Simple, inexpensive, and absolutely delicious, bread pudding is a staple dessert worldwide. While the recipe for this baked delight differs slightly from country to country, raisins are typically included in the pudding. But if adding raisins isn’t an option, finding a substitute for raisins in bread pudding is a must.
Bread pudding is believed to have been created by the British, although varieties of this pudding exist in different countries. As the name suggests, it’s a baked bread-based pudding including raisins, milk, eggs, and butter. The result is a moist dessert that’s served warm.
But if you need a replacement for raisins in bread pudding, this article aims to provide you with a few options.
About Raisins and Their Use in Bread Pudding
While bread, milk, eggs, and butter are the core ingredients in bread pudding, various other ingredients are often added. And when making a sweet bread pudding, the most common ingredient added is raisins.
Traditional bread pudding is made with stale bread cut into cubes and mixed with eggs, raisins, cinnamon, sugar, and salt. A combination of milk and butter is heated in a saucepan. It’s then poured over the bread mixture in a casserole dish. The combined ingredients are baked and served warm with custard or whipped cream.
Large seedless grapes are dried over several weeks to produce raisins. This juicy, chewy dried fruit adds a layer of sweetness and texture to the moist bread pudding. Most bread puddings served in the US and UK today will contain raisins.
Substitute for Raisins in Bread Pudding
Perhaps you’re not a fan of raisins, or maybe you don’t have any raisins left in your pantry. Either way, finding an ideal alternative for raisins in bread pudding isn’t as challenging as you might think. In fact, there are several options to suit every palate.
1. Sultanas (Golden Raisins)
Replacing the raisins in bread pudding with sultanas will likely deliver a dessert closest to the original. This is because sultanas and raisins are similarly produced from the same grapes. The only difference is that the drying process is sped up by coating the grapes with an oil-based solution when making sultanas.
Due to the shortened drying process, sultanas are lighter in color and juicier than raisins. They’re often also a little sweeter. You’re sure to find sultanas next to the raisins at your local store. And you can use them as a substitute in equal quantities.
2. Currants (Zante Currants)
Currents are available in various colors depending on the type of grape used. But like sultanas and raisins, they’re made by drying seedless grapes. However, the grapes used to produce currants are much smaller.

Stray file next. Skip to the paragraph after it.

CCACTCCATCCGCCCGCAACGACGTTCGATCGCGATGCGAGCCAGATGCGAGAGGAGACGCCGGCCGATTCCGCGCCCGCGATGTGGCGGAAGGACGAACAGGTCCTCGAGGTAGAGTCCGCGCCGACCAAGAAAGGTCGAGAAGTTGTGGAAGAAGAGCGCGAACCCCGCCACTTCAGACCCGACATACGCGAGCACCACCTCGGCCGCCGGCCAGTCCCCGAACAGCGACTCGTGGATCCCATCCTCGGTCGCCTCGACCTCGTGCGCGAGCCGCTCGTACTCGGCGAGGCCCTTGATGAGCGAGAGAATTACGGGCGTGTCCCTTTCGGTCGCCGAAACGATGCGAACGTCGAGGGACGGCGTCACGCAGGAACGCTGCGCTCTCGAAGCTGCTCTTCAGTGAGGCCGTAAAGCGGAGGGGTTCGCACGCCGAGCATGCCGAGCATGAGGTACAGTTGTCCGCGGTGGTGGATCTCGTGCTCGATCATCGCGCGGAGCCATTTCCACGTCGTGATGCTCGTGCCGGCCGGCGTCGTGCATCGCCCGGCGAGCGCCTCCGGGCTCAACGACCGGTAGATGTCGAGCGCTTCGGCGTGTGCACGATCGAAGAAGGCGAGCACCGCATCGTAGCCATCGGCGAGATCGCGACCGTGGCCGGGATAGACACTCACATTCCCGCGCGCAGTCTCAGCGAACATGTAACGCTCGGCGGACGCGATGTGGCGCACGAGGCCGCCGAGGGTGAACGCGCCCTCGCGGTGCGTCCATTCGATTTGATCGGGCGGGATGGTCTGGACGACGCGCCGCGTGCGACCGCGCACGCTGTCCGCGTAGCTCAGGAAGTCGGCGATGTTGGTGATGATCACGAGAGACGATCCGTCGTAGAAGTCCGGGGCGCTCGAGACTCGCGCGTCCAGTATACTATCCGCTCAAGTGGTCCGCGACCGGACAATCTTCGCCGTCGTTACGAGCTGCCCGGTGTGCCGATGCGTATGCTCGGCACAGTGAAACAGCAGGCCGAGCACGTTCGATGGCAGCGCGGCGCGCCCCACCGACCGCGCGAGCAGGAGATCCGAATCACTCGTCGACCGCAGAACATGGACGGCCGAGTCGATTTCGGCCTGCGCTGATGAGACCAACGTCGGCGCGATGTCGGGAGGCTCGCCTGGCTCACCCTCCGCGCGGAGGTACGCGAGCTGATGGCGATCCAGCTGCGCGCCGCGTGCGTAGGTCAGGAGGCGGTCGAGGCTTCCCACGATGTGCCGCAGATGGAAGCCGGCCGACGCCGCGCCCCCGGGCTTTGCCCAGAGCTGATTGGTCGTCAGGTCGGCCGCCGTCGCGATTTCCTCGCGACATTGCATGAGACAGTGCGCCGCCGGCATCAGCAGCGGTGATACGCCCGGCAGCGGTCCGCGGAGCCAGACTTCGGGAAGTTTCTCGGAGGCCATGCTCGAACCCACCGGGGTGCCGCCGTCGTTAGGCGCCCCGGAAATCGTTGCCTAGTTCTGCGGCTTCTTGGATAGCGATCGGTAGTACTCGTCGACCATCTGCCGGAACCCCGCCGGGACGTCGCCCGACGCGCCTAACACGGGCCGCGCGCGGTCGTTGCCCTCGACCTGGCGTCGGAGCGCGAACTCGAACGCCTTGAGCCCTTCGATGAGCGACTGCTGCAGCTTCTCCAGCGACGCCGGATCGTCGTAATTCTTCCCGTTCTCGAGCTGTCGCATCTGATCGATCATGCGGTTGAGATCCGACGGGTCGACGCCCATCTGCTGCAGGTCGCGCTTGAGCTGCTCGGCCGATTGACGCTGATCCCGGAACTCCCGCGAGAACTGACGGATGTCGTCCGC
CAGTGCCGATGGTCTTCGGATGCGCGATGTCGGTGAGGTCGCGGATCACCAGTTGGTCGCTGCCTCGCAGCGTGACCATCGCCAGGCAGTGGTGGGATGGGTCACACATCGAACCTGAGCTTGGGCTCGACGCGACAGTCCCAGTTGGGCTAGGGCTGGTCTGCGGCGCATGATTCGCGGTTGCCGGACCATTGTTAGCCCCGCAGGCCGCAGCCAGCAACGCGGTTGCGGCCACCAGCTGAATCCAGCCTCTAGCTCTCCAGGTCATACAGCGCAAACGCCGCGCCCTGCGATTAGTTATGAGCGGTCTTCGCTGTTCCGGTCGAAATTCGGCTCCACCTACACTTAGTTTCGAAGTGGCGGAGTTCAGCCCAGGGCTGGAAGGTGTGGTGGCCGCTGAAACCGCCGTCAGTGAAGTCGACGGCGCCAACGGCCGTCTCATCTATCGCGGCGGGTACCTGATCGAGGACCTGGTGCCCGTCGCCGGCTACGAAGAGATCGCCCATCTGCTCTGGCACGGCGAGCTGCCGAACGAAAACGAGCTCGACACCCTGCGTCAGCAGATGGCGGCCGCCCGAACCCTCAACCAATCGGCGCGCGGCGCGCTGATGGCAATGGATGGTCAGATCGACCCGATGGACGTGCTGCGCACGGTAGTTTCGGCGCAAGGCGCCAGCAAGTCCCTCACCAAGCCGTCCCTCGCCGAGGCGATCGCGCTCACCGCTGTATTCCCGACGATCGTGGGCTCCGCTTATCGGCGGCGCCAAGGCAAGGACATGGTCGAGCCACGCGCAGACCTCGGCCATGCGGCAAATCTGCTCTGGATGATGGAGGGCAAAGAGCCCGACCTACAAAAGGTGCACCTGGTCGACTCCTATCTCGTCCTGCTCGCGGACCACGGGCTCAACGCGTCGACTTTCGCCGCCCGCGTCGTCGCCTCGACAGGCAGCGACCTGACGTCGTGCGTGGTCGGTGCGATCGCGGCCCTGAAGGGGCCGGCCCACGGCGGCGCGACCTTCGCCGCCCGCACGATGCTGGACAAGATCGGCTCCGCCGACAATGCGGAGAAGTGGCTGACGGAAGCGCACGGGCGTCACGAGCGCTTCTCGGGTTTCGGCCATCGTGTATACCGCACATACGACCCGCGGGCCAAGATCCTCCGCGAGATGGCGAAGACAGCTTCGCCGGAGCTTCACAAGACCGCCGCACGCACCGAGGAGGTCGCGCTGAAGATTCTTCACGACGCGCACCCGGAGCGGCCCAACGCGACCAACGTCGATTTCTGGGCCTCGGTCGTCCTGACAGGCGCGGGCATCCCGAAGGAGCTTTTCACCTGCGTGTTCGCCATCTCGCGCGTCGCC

They may be small, but currants are bursting with flavor. However, currants aren’t as sweet as raisins and can be slightly sharp in taste. That said, you can use currents as a substitute in equal parts or less if you’d prefer a sweeter dessert.
3. Dried Cranberries
Cranberries are harvested from the Heather family of plants and grown in marshes or bogs. These berries are then coated with an oily solution and dried similarly to raisins. They’re often used as a raisin substitute in various dishes, including bread pudding.
Dried cranberries bring a bright tart but sweet flavor to the dish. But they can be further sweetened by soaking them in a sugar and water solution overnight before use. We recommend substituting raisins with cranberries at a 1:1 ratio.
4. Dried Apricots
Dried apricots are an excellent, albeit lesser-known, substitute for raisins in bread pudding. They’re ideal because they best mimic the plump and chewy texture of raisins. However, they will impact the overall flavor of your bread pudding.
The dried apricots found at your local store are likely to include sugar, but they’re still not as sweet as raisins. But the slightly tart taste of chopped dried apricots marries perfectly with bread pudding. In fact, apricot jam is incorporated into bread pudding recipes in certain parts of the world.
5. Dried Figs
Fig may not be the first thing that pops to mind when adapting your bread pudding recipe. But figs are incredibly versatile and can be used in both savory and sweet dishes, just like raisins. You can replace your raisins with figs at a ratio of 1:1 in terms of weight.
The sweetness of dried figs is more intense than that of their fresh counterparts. Compared to the sweetness of raisins, figs are more honey-like. And they are also a bit chewier than raisins. The only downside is that figs contain tiny seeds that add a little crunch to the pudding.
Making a delicious bread pudding without raisins is far from impossible. In fact, it’s easily achievable if you know where to look for a suitable replacement. Any substitute for raisins in bread pudding mentioned above will do a stellar job and impress friends and family alike.